BUSINESS AND THE ECONOMY
Louis Vuitton, Chanel are the most valuable brands, but Gucci is gaining. Interbrand has released its annual ranking of the world’s most valuable brands, measuring financial performance, the ability of a brand to influence purchases and competitive strength. Luxury was the fastest-growing sector, with the value of the nine brands included in the 100-company list soaring by 42 percent over the last year. That was reflected in the rankings, with Louis Vuitton climbing one spot to 18 and Gucci leaping from 51 to 39. Chanel entered the list in 23rd place. Another report, meanwhile, by UBS said Gucci and Louis Vuitton are millennials' favourite brands.
Walmart acquires plus-sized clothing startup Eloquii. The world's largest brick-and-mortar retailer will acquire Eloquii for an undisclosed amount as it continues to look for ways to appeal to younger shoppers. The four-year-old startup sells apparel starting at size 14 through its own website and through five of its own stores, and has seen its revenue grow by three times since 2015. Walmart has previously acquired smaller digital brands like Modcloth and Bonobos to complement its online assortment.
Lacoste announces creative director. The French sportswear brand, best known for its crocodile logo, has tapped Louise Trotter as its creative director, effective immediately. Trotter succeeds Felipe Oliveira Baptista, who exited the brand in May after an eight-year tenure. She was formerly creative director of British label Joseph, taking over from the brand’s founder Joseph Ettedgui who died in 2010.
The Victoria's Secret fashion show will include a capsule from Mary Katrantzou. The designer, who celebrated her 10th anniversary during London Fashion Week, will unveil a capsule collection with the lingerie brand. Katrantzou worked closely with the Victoria’s Secret Fashion Show’s longtime creative director, Sophia Neophitou-Apostolou, and executive producer, Monica Mitro, as well as the Victoria’s Secret design team.
China’s most famous actress faces huge fines in tax evasion. Fan Bingbing, who has long been the face of campaigns for luxury brands from Louis Vuitton to Cartier and De Beers, has been accused by the government of tax evasion. Authorities fined the actress the equivalent of nearly $70 million in unpaid taxes and penalties after an investigation found that she and employees of her production company had underreported her earnings from her blockbuster films — a practice that is said to be common in China. While brands have not made official announcements, local reports said that several luxury brands have quietly cut ties with the star.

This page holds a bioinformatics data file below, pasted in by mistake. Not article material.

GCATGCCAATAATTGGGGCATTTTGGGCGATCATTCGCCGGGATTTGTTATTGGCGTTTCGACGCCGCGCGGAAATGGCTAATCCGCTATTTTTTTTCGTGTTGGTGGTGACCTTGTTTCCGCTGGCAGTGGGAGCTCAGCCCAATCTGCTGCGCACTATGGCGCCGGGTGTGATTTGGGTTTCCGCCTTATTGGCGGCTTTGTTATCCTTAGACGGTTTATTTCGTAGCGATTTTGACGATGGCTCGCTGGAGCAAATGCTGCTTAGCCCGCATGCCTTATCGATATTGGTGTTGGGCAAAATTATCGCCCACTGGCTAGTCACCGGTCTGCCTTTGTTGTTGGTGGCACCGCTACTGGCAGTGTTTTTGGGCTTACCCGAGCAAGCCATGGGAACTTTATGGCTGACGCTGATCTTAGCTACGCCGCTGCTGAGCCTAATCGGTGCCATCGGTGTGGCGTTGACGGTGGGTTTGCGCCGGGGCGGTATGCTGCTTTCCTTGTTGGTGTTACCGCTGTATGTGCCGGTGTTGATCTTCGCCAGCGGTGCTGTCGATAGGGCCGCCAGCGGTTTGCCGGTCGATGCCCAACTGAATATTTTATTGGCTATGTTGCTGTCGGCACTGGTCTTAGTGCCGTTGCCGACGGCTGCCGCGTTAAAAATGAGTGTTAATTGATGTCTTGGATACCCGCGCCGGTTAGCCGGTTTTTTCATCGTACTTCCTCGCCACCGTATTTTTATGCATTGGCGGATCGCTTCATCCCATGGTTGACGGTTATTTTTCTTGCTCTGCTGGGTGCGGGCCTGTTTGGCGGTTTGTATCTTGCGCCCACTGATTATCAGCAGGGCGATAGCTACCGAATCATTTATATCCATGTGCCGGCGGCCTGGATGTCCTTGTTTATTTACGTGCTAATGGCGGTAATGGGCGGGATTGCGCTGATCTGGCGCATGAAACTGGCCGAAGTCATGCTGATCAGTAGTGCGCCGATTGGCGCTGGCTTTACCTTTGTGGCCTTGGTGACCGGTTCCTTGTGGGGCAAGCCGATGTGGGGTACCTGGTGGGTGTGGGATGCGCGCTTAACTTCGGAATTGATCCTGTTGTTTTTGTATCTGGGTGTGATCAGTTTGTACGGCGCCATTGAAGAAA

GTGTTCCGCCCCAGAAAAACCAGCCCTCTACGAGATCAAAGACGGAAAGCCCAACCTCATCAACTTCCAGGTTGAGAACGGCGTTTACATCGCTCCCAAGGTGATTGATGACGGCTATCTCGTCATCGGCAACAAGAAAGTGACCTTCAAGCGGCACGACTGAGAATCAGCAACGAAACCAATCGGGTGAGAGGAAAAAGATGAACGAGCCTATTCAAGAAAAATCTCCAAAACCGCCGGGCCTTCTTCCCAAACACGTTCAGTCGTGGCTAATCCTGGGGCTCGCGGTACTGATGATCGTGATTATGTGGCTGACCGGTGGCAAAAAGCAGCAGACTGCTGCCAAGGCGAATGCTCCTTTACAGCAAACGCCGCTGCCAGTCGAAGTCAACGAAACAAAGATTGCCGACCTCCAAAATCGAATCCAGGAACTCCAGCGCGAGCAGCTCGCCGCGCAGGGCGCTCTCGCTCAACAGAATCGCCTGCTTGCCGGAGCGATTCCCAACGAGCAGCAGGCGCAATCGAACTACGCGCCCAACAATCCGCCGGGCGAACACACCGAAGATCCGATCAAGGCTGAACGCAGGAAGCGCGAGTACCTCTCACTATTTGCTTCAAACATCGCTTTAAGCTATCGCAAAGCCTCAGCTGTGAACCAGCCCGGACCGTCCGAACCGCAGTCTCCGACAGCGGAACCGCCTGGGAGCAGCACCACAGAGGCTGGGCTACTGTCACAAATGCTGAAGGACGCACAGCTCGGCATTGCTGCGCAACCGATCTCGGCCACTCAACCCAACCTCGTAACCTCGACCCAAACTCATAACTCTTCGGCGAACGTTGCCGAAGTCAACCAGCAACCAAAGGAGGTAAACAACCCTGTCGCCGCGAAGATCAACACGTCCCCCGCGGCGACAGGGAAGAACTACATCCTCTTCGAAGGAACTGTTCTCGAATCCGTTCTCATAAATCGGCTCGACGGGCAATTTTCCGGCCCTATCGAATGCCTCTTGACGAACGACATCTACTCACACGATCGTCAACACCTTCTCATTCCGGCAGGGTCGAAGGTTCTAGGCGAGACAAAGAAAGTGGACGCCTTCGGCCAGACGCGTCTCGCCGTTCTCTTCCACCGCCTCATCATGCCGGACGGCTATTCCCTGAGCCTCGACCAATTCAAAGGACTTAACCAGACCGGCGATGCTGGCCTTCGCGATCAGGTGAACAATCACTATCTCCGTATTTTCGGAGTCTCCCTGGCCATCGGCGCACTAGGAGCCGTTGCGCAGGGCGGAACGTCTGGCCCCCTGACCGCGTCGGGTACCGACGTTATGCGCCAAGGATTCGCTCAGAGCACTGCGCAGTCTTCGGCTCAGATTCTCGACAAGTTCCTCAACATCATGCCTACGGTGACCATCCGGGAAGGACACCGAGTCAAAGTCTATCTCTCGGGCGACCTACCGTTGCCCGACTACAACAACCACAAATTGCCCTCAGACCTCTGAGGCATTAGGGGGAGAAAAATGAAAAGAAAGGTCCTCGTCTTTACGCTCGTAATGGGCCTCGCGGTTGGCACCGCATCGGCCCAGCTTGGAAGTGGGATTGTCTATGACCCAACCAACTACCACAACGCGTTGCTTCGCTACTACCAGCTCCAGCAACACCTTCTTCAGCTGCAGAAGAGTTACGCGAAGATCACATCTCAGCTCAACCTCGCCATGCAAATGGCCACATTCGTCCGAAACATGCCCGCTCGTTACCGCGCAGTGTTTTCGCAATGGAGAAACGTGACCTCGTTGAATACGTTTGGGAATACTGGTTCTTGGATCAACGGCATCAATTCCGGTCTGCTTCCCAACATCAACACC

Margherita Missoni appointed creative director of M Missoni. Margherita Missoni —the granddaughter of Ottavio Missoni, who founded her family's fashion house — has been appointed creative director of the M Missoni brand, effective immediately. She returns to the company after pursuing other professional projects. Her first collection for the house will be for Spring/Summer 2020.
Tommy Ton focuses on fashion design. The photographer has spent the last decade of his life observing clothes through a lens, but is turning his hand to fashion having joined New York-based label Deveaux as its artistic director. The debut collection, a line-up of essentials that Ton calls “real” clothes, will be sold at Moda Operandi come autumn. In addition, he is working on his first film project, the topic of which is yet to be revealed.
MEDIA & TECHNOLOGY
Middle East edition of GQ launches with provocative debut. The monthly men’s publication, formed in July 2018 through a license agreement between Condé Nast International and ITP Media Group, is launching its magazine together with a bilingual online platform in Arabic and English and a 12-week line-up of events, headed up by editor-in-chief Adam Baidawi. The inaugural issue features the star of the upcoming Freddie Mercury biopic and a column by one of the 'Queer Eye' TV personalities.
Zalando expands beauty offering to men. The online retailer is expanding its beauty business to Austria and Poland, and adding men's grooming products. The company said that it hopes that offering beauty products will help counteract a decline in average order size which has weighed on its profitability, as 70 percent of customers who order cosmetics also buy fashion items. This week it added 1,500 men's skin, body, beard and hair grooming products from 25 brands.
EBay accuses Amazon of poaching sellers on its marketplace. The online marketplace has sent its bigger rival a cease-and-desist letter. The news of the poaching comes less than a month after it was reported that Amazon employees are offering sellers confidential internal data and other services in exchange for a fee.